I can literally go from wanting to dive off a cliff to feeling super proud of and okay with myself in a span of 24 hours. I never know what's going to set off a fresh bout of self-hatred or when it's going to end. Self-love is one of the most challenging and puzzling topics of all time. It has the smartest of humans and the most established of self-help professionals scratching their heads. Why is it so hard? Why doesn't it last? Why can't we all just reach that place of unconditional self-love once and for all?

Truth is, I don't think anyone ever really does. And maybe that's okay. All we can do is the best we can at any given moment. Sometimes your best is going to be simply picking yourself up off the floor or giving yourself permission to watch 4 hours of Boy Meets World without judging yourself for it.

And if self-love is something you struggle with a lot, the above mentioned book is a must-read. Keep it by your bedside or in your purse (if you carry one), and flip through it the next time you're having "one of those days." You might just come across something you've been dying to hear.

What has your own self-love journey been like? How do you pick yourself up when you're having an awful, self-hatred filled day or week? What does self-love mean to you? Do you have any additional self-love resources to share?

Leave me a comment or shoot me an email, and let me know your thoughts!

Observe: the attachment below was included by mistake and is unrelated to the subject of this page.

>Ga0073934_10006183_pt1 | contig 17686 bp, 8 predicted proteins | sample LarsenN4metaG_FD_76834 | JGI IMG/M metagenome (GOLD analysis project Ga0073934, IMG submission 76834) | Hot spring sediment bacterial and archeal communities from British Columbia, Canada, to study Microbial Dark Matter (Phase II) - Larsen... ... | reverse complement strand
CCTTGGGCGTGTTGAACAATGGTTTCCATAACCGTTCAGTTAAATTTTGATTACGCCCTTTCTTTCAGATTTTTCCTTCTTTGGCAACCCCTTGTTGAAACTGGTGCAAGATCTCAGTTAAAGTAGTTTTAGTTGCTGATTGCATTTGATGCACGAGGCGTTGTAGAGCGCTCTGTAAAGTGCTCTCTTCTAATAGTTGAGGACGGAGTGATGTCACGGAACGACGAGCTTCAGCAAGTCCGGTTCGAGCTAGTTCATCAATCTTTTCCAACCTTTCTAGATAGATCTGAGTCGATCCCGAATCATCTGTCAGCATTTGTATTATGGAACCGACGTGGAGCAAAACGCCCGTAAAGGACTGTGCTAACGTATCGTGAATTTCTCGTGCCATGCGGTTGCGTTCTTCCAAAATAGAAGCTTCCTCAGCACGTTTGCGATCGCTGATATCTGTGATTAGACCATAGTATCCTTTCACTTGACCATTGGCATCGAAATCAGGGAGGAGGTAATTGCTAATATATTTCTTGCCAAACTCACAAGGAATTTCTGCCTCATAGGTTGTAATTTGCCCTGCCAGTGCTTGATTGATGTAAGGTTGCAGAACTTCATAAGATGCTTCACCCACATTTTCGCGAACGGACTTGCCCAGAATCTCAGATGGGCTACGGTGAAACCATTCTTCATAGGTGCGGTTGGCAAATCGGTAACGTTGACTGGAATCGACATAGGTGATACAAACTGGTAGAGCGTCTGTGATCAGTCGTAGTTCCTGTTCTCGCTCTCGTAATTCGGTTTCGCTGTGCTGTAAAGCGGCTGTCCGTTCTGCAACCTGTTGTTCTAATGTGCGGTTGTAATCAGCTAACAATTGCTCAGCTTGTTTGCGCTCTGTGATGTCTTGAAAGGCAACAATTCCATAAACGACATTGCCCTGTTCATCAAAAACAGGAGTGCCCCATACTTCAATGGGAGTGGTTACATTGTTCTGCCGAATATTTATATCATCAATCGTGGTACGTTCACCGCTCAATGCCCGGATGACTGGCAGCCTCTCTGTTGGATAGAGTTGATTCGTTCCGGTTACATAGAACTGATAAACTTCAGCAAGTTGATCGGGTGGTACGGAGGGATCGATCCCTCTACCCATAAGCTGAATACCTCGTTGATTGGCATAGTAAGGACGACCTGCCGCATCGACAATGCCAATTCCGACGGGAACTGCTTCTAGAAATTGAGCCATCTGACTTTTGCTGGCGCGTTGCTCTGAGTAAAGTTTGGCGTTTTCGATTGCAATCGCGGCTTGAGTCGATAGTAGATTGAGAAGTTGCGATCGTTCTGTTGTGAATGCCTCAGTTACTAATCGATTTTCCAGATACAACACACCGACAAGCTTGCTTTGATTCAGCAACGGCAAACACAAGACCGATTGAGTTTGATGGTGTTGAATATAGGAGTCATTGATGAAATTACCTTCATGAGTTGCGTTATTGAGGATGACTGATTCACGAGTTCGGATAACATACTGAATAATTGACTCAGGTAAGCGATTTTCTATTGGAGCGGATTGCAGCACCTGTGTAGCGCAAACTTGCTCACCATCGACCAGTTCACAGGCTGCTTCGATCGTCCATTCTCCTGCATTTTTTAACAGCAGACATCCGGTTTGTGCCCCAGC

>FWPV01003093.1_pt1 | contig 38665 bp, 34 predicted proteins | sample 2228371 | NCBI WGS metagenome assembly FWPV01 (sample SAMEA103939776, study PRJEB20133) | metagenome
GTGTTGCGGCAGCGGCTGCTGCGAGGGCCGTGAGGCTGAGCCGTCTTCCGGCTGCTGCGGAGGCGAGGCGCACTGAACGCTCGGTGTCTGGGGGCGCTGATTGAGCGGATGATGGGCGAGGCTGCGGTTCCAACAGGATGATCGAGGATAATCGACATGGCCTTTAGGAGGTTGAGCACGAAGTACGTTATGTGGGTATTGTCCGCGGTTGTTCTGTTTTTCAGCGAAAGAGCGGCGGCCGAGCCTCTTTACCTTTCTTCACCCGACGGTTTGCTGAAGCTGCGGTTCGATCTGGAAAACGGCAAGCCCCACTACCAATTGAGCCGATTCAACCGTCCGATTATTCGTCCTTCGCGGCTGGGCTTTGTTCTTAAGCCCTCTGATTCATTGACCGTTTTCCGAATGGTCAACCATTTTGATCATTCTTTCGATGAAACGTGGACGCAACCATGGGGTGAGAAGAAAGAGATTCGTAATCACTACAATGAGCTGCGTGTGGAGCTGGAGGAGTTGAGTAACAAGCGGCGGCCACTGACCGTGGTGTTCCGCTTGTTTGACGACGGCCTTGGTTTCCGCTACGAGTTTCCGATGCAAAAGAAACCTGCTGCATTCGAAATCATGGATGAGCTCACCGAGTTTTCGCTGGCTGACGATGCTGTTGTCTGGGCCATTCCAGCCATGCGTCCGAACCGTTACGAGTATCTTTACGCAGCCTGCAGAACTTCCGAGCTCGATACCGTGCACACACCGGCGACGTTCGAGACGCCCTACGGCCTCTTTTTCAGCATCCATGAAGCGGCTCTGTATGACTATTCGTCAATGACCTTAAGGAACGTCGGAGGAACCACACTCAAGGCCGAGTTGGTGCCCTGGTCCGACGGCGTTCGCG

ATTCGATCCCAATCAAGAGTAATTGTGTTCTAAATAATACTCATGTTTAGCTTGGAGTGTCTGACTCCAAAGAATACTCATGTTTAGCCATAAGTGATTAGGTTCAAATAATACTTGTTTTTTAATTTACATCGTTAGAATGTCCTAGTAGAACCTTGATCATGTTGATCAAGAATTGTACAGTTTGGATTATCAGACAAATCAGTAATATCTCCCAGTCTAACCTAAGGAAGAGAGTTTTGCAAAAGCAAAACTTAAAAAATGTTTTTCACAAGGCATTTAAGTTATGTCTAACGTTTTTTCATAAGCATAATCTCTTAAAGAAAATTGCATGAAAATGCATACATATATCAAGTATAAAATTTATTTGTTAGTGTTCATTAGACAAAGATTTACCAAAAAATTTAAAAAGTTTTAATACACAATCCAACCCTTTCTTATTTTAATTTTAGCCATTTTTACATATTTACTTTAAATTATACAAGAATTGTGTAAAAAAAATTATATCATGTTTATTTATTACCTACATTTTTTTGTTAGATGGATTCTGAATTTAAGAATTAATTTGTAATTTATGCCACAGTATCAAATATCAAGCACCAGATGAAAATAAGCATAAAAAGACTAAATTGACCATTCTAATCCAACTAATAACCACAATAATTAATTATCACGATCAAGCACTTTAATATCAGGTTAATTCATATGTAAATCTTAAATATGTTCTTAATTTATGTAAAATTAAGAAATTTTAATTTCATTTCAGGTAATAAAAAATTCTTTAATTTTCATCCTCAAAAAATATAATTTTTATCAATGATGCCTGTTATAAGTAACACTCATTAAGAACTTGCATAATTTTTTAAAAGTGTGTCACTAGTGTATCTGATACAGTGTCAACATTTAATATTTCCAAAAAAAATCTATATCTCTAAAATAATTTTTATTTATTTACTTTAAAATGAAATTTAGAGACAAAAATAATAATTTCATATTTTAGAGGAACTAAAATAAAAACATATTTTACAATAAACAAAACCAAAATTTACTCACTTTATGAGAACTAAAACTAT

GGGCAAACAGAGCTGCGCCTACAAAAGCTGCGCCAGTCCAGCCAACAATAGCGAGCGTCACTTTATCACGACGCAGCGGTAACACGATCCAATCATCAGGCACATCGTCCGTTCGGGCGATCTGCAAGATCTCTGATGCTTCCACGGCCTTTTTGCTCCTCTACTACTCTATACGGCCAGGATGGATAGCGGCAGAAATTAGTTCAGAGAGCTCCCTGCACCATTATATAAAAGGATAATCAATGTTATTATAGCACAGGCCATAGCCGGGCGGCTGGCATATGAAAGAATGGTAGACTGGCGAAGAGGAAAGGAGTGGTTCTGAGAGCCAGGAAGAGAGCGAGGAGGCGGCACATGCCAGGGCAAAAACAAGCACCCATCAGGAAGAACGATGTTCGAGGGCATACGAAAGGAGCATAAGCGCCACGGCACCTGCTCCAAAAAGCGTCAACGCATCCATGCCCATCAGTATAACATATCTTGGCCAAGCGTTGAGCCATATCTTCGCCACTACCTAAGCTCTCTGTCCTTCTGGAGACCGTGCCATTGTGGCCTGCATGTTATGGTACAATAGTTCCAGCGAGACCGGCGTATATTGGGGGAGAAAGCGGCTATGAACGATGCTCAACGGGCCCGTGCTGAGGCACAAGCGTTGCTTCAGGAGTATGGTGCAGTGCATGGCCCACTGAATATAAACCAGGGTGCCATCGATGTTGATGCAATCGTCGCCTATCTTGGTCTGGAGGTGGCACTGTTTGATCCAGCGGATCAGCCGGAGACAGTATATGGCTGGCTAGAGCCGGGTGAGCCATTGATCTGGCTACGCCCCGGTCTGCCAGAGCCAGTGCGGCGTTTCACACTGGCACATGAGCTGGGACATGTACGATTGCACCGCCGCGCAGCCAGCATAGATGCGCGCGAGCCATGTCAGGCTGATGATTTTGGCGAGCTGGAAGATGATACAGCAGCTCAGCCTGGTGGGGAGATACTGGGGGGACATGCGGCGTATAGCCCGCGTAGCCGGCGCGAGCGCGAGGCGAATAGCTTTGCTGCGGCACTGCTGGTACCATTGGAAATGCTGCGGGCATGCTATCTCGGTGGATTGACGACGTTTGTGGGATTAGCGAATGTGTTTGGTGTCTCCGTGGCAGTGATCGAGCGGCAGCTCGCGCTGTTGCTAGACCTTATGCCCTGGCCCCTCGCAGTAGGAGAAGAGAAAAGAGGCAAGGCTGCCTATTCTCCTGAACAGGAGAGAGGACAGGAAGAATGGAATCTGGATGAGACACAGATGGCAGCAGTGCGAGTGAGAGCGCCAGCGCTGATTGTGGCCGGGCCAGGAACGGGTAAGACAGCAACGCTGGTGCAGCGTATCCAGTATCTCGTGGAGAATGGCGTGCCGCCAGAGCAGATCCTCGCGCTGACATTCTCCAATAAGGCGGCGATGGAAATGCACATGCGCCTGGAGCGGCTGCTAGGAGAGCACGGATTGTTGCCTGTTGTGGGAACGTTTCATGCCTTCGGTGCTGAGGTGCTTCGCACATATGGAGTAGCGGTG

<3 Madison    

Wednesday, December 11, 2013

Thoughts on change

One of my new favorite humans is Sheryl Paul, international counselor and founder of Conscious Transitions. I wrote a post one time about how I viewed every change as a loss. I then proceeded to write about how viewing change as a loss was a terrible way to view change. While that may be true to a minor extent, following Sheryl's work has made me realize that it is normal and valid to feel a profound sense of loss while experiencing change and transition---because you are losing something. Whether it's comfort, love, security, identity, or peace of mind, we are losing something and figuring out how to embrace something else.

It is especially common to experience fear of and resistance to change as one year comes to a close and another one quickly approaches. We spend time looking back on the past year and thinking about what is to come in the next one. I always go through a quarterlife crisis this time of year. Every year brings new challenges and new changes to face. And I'm embarrassed to admit that all I want to do in the midst of such times is crawl under a table and rock back and forth until it's over.